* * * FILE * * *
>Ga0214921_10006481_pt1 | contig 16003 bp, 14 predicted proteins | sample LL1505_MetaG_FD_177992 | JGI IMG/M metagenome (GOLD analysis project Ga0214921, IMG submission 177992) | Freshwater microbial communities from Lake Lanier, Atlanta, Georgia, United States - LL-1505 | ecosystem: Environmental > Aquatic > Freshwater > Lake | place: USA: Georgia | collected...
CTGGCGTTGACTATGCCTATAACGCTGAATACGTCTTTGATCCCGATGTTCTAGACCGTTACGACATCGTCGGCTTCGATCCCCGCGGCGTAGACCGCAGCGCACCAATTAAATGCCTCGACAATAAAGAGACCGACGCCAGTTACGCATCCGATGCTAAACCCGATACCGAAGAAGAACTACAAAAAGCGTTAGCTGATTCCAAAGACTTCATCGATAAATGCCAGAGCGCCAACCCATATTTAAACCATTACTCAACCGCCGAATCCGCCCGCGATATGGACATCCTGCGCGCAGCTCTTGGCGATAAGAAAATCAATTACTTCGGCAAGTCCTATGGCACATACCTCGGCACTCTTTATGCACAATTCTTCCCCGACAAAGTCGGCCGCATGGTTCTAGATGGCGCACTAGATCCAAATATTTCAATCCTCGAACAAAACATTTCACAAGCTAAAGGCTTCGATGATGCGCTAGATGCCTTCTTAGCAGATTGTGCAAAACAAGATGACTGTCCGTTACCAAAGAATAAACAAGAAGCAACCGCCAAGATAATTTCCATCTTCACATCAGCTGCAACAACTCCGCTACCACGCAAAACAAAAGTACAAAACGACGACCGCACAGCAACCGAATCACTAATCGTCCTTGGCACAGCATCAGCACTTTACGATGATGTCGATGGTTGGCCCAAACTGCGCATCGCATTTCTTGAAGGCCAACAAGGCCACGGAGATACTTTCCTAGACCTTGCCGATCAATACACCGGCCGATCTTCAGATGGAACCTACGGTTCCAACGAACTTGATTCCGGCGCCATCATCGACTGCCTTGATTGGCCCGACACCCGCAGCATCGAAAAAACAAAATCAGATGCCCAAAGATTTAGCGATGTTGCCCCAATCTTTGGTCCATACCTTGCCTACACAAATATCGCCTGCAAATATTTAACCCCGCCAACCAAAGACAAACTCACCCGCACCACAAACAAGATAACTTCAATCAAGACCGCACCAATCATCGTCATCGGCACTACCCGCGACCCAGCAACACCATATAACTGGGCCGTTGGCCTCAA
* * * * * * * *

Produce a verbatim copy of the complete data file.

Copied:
>Ga0214921_10006481_pt1 | contig 16003 bp, 14 predicted proteins | sample LL1505_MetaG_FD_177992 | JGI IMG/M metagenome (GOLD analysis project Ga0214921, IMG submission 177992) | Freshwater microbial communities from Lake Lanier, Atlanta, Georgia, United States - LL-1505 | ecosystem: Environmental > Aquatic > Freshwater > Lake | place: USA: Georgia | collected...
CTGGCGTTGACTATGCCTATAACGCTGAATACGTCTTTGATCCCGATGTTCTAGACCGTTACGACATCGTCGGCTTCGATCCCCGCGGCGTAGACCGCAGCGCACCAATTAAATGCCTCGACAATAAAGAGACCGACGCCAGTTACGCATCCGATGCTAAACCCGATACCGAAGAAGAACTACAAAAAGCGTTAGCTGATTCCAAAGACTTCATCGATAAATGCCAGAGCGCCAACCCATATTTAAACCATTACTCAACCGCCGAATCCGCCCGCGATATGGACATCCTGCGCGCAGCTCTTGGCGATAAGAAAATCAATTACTTCGGCAAGTCCTATGGCACATACCTCGGCACTCTTTATGCACAATTCTTCCCCGACAAAGTCGGCCGCATGGTTCTAGATGGCGCACTAGATCCAAATATTTCAATCCTCGAACAAAACATTTCACAAGCTAAAGGCTTCGATGATGCGCTAGATGCCTTCTTAGCAGATTGTGCAAAACAAGATGACTGTCCGTTACCAAAGAATAAACAAGAAGCAACCGCCAAGATAATTTCCATCTTCACATCAGCTGCAACAACTCCGCTACCACGCAAAACAAAAGTACAAAACGACGACCGCACAGCAACCGAATCACTAATCGTCCTTGGCACAGCATCAGCACTTTACGATGATGTCGATGGTTGGCCCAAACTGCGCATCGCATTTCTTGAAGGCCAACAAGGCCACGGAGATACTTTCCTAGACCTTGCCGATCAATACACCGGCCGATCTTCAGATGGAACCTACGGTTCCAACGAACTTGATTCCGGCGCCATCATCGACTGCCTTGATTGGCCCGACACCCGCAGCATCGAAAAAACAAAATCAGATGCCCAAAGATTTAGCGATGTTGCCCCAATCTTTGGTCCATACCTTGCCTACACAAATATCGCCTGCAAATATTTAACCCCGCCAACCAAAGACAAACTCACCCGCACCACAAACAAGATAACTTCAATCAAGACCGCACCAATCATCGTCATCGGCACTACCCGCGACCCAGCAACACCATATAACTGGGCCGTTGGCCTCAA